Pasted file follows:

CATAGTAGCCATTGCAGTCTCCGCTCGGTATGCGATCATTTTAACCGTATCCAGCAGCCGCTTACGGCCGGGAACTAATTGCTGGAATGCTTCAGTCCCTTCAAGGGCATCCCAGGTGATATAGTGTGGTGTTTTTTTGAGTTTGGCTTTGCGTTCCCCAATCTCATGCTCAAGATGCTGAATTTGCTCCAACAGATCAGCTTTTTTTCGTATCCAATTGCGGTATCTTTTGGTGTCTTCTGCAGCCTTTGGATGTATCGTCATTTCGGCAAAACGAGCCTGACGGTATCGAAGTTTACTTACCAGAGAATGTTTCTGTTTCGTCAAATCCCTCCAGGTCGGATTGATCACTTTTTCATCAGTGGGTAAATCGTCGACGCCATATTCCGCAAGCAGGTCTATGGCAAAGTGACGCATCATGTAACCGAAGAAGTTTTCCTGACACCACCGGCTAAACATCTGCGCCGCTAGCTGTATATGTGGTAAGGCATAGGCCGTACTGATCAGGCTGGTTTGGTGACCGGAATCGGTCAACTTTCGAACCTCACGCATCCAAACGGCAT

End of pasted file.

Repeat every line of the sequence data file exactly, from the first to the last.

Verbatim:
CATAGTAGCCATTGCAGTCTCCGCTCGGTATGCGATCATTTTAACCGTATCCAGCAGCCGCTTACGGCCGGGAACTAATTGCTGGAATGCTTCAGTCCCTTCAAGGGCATCCCAGGTGATATAGTGTGGTGTTTTTTTGAGTTTGGCTTTGCGTTCCCCAATCTCATGCTCAAGATGCTGAATTTGCTCCAACAGATCAGCTTTTTTTCGTATCCAATTGCGGTATCTTTTGGTGTCTTCTGCAGCCTTTGGATGTATCGTCATTTCGGCAAAACGAGCCTGACGGTATCGAAGTTTACTTACCAGAGAATGTTTCTGTTTCGTCAAATCCCTCCAGGTCGGATTGATCACTTTTTCATCAGTGGGTAAATCGTCGACGCCATATTCCGCAAGCAGGTCTATGGCAAAGTGACGCATCATGTAACCGAAGAAGTTTTCCTGACACCACCGGCTAAACATCTGCGCCGCTAGCTGTATATGTGGTAAGGCATAGGCCGTACTGATCAGGCTGGTTTGGTGACCGGAATCGGTCAACTTTCGAACCTCACGCATCCAAACGGCAT